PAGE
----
Exploring the queer experience in all its myriad forms, Queer East presents a truly diverse selection of thematically linked short films in Manchester.

All About My Mother

A collection of short films that explore the nuances of the mother figure within LGBTQ+ families. With raw emotions and tenderness, these films investigate the complex emotional terrain of these intergenerational relationships. From a mourning mother’s attempt to rediscover her son, to a queer filmmaker turning the camera towards his family, the stories offer a glimpse into the struggles, triumphs and enduring love that shape the intricate bonds between mothers and their queer kids.

Titles: Will You Look at Me (Dir. Huang Shuli, China, 2022), Skin Can Breathe (Dir. Chheangkea, US, Cambodia, 2022), Fictions (Dir, Alice Charlie Liu, Canada, 2022), Rising Sun (Dir. Cheng Ya-chih, Taiwan, 2018), Fishbowl (Dir. Jacqueline Chan, US, 2021), A Good Mother (Dir. Lee Yu-jin, South Korea, 2022)


Queer East’s Artists’ Moving Image Programmes present a boundary-pushing presentation featuring cutting-edge experimental works which confront, challenge and subvert, which audiences in Liverpool will be able to see as the festival collaborates with Homotopia.

Alien Body, Human Dreams (Programmed by April Lin) is a series of cinematic investigations that centre the body as a potent site of hybridity, rejecting false divisions of man/woman, human/animal/alien, and self/other to construct their own embodied and multifaceted ways of being. Artists in this programme purposefully employ queering as a technique to misread, re-appropriate, and puncture the systems of power projected onto the body. In these works by queer Southeast and East Asian filmmakers, we meet a speculative reality where human body parts are sold in food trucks and witness a dance-fight between a lion dancer and a contemporary dancer. Bodyhacking, ritualising, and ceremonialising is used to knead cosmologies, folding knowledge in upon themselves.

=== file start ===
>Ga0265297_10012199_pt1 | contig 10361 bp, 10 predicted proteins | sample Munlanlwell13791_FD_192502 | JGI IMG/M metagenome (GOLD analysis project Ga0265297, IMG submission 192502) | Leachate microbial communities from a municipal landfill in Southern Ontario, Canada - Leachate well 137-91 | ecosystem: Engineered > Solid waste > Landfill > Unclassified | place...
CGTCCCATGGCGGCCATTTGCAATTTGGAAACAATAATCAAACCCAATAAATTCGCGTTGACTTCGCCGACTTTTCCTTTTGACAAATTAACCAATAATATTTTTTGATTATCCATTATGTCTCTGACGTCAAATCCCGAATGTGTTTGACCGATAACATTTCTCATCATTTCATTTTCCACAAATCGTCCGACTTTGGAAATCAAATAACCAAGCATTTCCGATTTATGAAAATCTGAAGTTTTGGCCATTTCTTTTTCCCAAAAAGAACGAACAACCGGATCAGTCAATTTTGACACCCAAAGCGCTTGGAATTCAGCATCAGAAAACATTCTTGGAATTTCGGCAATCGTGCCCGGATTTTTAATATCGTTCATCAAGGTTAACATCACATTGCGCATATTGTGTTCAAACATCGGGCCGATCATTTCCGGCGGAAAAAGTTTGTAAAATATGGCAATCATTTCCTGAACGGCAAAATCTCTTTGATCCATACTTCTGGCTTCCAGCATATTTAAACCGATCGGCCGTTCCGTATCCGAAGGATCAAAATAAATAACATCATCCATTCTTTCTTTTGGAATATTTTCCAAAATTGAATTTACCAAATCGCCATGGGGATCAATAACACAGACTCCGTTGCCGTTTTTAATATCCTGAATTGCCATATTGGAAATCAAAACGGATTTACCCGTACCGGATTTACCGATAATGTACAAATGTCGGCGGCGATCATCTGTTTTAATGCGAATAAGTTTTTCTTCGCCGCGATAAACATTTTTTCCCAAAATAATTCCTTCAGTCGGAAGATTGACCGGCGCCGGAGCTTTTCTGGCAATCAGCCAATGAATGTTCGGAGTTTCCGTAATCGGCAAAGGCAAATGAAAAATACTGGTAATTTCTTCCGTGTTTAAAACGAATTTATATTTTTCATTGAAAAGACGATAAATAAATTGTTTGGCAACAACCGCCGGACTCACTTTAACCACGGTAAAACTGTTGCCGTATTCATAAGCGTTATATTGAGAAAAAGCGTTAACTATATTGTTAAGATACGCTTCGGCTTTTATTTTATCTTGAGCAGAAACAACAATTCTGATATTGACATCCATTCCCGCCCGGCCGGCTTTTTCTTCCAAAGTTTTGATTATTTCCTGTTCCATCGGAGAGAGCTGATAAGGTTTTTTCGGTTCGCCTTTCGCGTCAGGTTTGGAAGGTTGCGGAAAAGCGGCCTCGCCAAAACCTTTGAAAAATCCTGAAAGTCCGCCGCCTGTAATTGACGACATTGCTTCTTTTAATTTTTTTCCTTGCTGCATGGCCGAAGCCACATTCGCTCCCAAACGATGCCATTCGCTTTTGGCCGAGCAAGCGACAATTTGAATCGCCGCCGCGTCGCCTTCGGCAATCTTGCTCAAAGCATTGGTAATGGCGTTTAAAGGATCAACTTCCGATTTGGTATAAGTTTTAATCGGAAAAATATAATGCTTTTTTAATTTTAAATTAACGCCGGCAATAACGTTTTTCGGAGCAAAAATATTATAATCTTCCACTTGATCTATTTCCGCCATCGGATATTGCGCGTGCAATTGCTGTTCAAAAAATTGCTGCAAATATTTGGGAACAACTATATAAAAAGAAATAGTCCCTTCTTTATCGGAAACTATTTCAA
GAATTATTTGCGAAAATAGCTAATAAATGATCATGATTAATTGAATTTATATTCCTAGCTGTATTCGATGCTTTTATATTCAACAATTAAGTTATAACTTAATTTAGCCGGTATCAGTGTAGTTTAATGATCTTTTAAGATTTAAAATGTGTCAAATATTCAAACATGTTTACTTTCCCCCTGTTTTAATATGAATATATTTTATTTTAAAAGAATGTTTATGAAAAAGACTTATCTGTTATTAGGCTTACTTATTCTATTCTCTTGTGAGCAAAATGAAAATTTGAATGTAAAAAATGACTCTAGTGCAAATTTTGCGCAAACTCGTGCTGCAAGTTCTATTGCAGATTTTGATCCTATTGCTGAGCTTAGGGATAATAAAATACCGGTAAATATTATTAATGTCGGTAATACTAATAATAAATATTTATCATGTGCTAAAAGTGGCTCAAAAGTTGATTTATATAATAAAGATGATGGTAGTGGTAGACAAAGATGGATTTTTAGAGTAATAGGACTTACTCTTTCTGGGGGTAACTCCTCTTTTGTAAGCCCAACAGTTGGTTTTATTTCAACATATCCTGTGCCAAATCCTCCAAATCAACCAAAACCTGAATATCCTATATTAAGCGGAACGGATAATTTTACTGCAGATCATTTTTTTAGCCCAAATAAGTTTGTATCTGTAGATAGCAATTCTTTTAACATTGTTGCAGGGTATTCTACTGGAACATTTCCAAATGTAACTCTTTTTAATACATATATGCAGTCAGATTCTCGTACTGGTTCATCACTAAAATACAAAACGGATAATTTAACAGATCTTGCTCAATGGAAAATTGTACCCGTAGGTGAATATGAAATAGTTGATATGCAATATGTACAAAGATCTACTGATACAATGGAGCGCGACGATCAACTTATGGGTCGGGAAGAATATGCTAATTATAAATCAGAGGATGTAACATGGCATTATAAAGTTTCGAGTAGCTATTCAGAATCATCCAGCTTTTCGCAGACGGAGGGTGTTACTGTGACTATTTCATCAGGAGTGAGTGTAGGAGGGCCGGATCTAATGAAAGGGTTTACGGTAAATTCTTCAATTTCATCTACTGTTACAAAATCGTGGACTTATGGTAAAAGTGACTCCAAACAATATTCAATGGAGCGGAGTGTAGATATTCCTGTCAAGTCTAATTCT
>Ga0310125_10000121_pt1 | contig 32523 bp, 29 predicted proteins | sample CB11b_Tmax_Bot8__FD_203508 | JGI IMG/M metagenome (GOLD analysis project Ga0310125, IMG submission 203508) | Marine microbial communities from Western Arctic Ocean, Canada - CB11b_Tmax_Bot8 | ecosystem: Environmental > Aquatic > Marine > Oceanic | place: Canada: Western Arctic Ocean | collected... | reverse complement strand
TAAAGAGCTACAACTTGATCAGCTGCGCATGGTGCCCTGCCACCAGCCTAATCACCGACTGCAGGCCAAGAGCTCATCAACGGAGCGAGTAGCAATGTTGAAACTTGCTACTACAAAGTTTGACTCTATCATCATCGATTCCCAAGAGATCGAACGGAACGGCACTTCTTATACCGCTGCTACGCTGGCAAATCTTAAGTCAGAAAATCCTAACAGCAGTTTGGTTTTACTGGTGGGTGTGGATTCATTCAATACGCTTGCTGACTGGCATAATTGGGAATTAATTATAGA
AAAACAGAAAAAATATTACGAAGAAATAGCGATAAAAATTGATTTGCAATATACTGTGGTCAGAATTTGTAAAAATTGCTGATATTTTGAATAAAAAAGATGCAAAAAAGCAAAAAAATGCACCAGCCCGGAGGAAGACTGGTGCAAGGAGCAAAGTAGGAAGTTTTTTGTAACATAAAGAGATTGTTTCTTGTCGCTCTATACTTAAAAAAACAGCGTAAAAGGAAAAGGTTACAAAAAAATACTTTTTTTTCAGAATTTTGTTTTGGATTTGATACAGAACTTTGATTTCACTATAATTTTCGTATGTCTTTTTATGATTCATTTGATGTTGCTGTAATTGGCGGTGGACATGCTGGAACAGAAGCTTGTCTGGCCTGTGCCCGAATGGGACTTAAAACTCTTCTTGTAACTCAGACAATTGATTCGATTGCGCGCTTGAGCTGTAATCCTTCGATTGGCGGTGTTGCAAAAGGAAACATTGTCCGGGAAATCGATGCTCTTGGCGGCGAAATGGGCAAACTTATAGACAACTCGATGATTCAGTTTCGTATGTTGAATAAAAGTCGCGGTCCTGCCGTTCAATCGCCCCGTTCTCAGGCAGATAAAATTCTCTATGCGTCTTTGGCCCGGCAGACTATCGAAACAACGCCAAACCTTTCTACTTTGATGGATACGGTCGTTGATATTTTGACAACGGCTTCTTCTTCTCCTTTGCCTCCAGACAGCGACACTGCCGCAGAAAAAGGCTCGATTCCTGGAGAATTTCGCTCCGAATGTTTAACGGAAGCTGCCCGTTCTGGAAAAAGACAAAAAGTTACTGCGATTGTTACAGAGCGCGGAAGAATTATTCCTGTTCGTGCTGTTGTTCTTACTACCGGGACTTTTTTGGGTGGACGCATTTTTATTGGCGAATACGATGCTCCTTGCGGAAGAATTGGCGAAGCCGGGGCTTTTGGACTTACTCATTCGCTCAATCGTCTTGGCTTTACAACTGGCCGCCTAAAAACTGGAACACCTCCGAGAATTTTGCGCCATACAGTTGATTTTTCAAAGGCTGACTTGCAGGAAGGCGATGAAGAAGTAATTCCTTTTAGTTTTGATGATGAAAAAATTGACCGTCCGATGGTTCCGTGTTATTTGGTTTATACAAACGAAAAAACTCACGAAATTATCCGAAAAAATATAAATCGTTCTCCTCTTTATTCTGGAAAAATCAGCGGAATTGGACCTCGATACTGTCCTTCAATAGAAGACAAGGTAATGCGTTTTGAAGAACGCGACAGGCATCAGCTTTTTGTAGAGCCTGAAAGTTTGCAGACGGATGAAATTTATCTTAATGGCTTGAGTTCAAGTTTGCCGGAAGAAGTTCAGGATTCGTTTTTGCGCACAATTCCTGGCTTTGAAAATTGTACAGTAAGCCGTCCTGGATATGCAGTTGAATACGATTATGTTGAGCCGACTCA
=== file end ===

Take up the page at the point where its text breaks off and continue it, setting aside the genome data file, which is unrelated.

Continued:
Titles: to boyhood, i never knew him (Dir. Trâm Anh Nguyễn, Vietnam & Canada, 2022), Longing for the Sun to Set Upwards (Dir. Jao San Pedro, Philippines, 2022), Native beast (Dir. Aileen Ye, Netherlands, 2022), Disease of Manifestation (Dir. Tzu An Wu, Taiwan, 2011), Yummy Body Truck (Dir. Noam Youngrak Son, Netherlands, 2021), BXBY (Dir. Soojin Chang, UK, 2022), Garden Amidst the Flame (Natasha Tontey, Indonesia, 2022)